In an interview last week with the Russian Kommersant newspaper, Prime Minister Tigran Sargsyan said that Armenia is ready to discuss the possible construction of a radar station, similar to the Gabala station that is currently in Azerbaijan.
However, the Israeli DEBKAfile reported Monday that Armenia had already agreed to his a Russian radar station following a visit last week by Russian Foreign Minister Sergei Lavrov, who reportedly proposed the Russian radar scheme during talks with Armenian officials.
DEBKAfile also reported that the proposed Russian radar would be set up to counter a US radar that began operating in the Kurecik air base in Turkey as part a NATO shield program against a possible Iranian missile attack.
Russia’s lease agreement with Azerbaijan for the Gabala radar station is due to expire at the end of this year. Reportedly Azerbaijan wants to charge an upward of $300 million for operation of the radar, for which Russia is currently paying $7 million annually
“There is a chance that Armenia would approve construction of a similar station on its territory if Russia and Azerbaijan fail to reach an agreement on Gabala’s lease terms,” said Sargsyan during his interview with Kommersant. “If our territory is of interest from that perspective, we are ready to discuss it. Why not?”
DEBKAfile, however, is linking Russia’s interest in an Armenian radar station not to the expiring Gabala lease, but to growing tensions in the region over a possible Israeli attack on Iran’s nuclear facilities.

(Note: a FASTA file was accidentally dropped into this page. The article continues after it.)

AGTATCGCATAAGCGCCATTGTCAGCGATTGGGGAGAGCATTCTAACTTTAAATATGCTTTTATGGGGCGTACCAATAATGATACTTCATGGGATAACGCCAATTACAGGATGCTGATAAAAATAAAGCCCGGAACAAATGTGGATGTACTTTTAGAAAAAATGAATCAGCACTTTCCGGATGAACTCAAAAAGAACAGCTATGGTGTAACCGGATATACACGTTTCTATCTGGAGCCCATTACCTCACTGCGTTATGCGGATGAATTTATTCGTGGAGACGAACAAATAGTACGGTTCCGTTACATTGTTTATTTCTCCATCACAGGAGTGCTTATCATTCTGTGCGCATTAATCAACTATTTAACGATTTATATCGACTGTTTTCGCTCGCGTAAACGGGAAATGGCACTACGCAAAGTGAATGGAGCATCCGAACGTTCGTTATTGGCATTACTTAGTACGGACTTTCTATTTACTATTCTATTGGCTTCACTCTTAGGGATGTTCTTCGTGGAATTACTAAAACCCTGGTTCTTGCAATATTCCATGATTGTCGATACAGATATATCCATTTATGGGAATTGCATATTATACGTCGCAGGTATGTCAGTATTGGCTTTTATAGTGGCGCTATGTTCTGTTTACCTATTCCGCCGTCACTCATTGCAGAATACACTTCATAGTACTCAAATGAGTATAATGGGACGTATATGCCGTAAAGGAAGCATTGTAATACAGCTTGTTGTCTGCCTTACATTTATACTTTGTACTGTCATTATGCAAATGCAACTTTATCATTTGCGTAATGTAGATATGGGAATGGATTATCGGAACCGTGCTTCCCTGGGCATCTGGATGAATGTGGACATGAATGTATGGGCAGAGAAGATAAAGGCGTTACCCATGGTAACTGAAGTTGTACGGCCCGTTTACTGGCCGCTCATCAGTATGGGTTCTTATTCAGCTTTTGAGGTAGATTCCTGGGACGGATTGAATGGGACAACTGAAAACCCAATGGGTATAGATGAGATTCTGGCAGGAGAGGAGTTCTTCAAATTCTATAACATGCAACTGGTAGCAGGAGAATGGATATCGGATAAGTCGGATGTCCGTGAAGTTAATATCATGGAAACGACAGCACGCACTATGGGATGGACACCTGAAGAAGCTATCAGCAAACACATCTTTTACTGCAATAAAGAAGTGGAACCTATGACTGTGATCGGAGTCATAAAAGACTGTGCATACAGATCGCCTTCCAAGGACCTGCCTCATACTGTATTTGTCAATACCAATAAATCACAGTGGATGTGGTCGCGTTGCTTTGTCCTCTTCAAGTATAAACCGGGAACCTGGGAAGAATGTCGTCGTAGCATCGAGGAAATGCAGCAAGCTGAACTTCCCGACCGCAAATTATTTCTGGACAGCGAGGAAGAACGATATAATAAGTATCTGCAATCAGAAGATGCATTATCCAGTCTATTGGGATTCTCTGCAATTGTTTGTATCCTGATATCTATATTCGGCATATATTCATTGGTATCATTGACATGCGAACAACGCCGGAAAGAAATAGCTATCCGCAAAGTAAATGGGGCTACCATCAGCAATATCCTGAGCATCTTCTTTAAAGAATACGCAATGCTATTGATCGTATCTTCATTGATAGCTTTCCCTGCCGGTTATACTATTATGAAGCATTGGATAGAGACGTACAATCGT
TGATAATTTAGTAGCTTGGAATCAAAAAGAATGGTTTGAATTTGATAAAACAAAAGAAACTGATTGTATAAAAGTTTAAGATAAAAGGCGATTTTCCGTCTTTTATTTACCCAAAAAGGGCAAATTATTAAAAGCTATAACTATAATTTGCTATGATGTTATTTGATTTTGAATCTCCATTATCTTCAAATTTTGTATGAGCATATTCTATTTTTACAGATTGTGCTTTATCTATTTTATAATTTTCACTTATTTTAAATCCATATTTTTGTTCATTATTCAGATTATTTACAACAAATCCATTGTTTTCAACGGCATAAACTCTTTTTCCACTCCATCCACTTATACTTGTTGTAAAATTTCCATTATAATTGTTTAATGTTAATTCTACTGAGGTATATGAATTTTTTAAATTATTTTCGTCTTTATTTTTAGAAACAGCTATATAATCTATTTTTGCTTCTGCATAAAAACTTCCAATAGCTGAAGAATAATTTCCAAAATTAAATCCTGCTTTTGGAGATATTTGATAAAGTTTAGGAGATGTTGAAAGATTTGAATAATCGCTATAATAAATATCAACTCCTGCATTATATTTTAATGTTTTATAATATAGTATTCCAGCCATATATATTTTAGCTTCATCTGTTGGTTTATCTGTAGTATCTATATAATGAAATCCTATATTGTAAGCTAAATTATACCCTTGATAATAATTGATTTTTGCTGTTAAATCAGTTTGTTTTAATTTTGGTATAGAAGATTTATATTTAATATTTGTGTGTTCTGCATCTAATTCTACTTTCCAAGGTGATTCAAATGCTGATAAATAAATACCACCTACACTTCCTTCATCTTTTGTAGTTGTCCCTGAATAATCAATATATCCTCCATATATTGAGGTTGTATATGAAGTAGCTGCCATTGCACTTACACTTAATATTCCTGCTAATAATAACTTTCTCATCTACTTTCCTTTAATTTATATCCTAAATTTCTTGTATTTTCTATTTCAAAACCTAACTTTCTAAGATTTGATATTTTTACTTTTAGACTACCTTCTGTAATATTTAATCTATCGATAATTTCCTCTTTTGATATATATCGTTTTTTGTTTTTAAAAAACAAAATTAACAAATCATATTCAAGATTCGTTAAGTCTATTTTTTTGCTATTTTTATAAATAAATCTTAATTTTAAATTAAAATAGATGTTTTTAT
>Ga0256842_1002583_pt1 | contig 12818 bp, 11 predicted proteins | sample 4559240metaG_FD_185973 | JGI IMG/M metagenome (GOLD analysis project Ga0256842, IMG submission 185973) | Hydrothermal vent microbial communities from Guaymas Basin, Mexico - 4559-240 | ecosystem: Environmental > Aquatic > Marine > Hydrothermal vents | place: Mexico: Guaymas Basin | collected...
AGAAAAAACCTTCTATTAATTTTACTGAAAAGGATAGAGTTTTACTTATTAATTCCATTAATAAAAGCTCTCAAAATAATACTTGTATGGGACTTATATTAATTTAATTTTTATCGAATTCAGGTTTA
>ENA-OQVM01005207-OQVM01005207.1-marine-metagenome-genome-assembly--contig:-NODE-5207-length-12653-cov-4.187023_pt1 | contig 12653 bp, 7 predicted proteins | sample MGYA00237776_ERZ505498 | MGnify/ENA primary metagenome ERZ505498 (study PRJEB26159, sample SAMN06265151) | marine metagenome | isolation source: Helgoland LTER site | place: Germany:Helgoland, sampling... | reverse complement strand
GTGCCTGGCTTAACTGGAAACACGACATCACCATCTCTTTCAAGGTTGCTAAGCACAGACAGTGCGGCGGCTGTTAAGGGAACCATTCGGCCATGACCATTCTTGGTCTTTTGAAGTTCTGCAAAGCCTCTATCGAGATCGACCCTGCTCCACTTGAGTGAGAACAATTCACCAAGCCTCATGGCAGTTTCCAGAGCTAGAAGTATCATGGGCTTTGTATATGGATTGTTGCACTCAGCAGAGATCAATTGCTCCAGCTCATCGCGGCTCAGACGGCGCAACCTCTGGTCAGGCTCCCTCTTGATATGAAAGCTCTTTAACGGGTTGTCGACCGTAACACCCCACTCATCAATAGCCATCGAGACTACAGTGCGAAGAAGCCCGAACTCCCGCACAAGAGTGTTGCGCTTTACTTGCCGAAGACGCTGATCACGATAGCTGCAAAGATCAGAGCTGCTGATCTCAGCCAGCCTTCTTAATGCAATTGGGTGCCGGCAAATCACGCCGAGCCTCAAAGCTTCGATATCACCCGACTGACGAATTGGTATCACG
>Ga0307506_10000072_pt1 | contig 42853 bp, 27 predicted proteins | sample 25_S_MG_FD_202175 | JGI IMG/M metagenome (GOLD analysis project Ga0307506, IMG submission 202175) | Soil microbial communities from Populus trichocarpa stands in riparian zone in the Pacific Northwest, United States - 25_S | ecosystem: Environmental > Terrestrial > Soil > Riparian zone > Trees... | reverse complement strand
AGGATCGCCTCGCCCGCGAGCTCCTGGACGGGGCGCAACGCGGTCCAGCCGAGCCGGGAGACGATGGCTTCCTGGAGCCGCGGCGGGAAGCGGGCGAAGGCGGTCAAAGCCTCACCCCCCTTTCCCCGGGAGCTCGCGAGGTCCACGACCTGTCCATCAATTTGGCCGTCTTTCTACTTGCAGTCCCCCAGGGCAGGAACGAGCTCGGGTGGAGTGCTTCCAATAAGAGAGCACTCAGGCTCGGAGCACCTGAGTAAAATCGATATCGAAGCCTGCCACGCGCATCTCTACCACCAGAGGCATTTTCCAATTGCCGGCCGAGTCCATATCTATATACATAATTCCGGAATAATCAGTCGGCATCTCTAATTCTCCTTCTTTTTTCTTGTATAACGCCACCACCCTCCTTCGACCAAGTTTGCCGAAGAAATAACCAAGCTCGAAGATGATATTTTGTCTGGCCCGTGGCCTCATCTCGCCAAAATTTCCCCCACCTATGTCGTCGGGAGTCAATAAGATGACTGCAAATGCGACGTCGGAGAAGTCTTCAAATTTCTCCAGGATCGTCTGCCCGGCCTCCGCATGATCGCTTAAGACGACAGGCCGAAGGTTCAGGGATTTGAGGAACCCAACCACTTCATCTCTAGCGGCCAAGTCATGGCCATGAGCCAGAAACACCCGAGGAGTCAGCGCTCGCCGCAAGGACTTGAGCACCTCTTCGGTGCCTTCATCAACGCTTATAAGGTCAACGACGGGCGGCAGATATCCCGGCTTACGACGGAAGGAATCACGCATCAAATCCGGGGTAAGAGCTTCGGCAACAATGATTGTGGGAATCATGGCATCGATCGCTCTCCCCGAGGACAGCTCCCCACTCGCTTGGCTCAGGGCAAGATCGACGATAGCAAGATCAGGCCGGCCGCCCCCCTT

Israel’s recent $1.6 billion missile deal with Azerbaijan is being viewed as a way to use Azerbaijan as a staging ground for a possible attack on Iran. In a report on MSNBC Monday, Azerbaijan was compared to the Casablanca of World War II and called “a den of spies” working on behalf of Israeli and US interests against Iran.
DEBKAfile reported that “just as the Turkish station (not withstanding Ankara’s denial) will trade data on incoming Iranian missiles with the US station in the Israeli Negev, the Russian station in Armenia will share input with Tehran.”
“Armenia’s willingness to help Russia in solving the issue by as radical a method, as placement of a similar station on its territory, will most probably outrage Baku: it’s not enough that Moscow wouldn’t pay more money, it would also strengthen its ties with Azerbaijan’s worst enemy,” wrote the Russian Svobodnaya Pressa newspaper, according to ArmeniaNow.
“The idea voiced by the Armenian Prime Minister that his country is ready to discuss construction of a new radar station on its territory analogous to Gabala in Azerbaijan is a very powerful move,” said Ruslan Pukhov, the head of the Russian Center for Analysis of Strategies and Technologies.
“Even if the idea is never realized, the very fact of that offer considerably strengthens Moscow’s positions in negotiations with Baku. It will, by all means, put pressure on Azerbaijan and will become a trump card in Russia’s hands. By this step Armenia has helped out Russia greatly. I believe the Kremlin will duly appreciate it,” added Pukhov.
“I don’t know how much the construction of a new station in Armenia would cost, but if Azerbaijan is asking $300 million per year, and building a new radar station would cost, say, $250 million, it’s not big money to our country at all,” said Mikhail Delyagin, the head of the Russian Institute of Globalization and Social Movements.
“I would start building [the radar station] just to show that Russia has its independent policies and twisting its arms is not advisable. If one still attempts to do so, they would have more to lose than gain,” added Delyagin.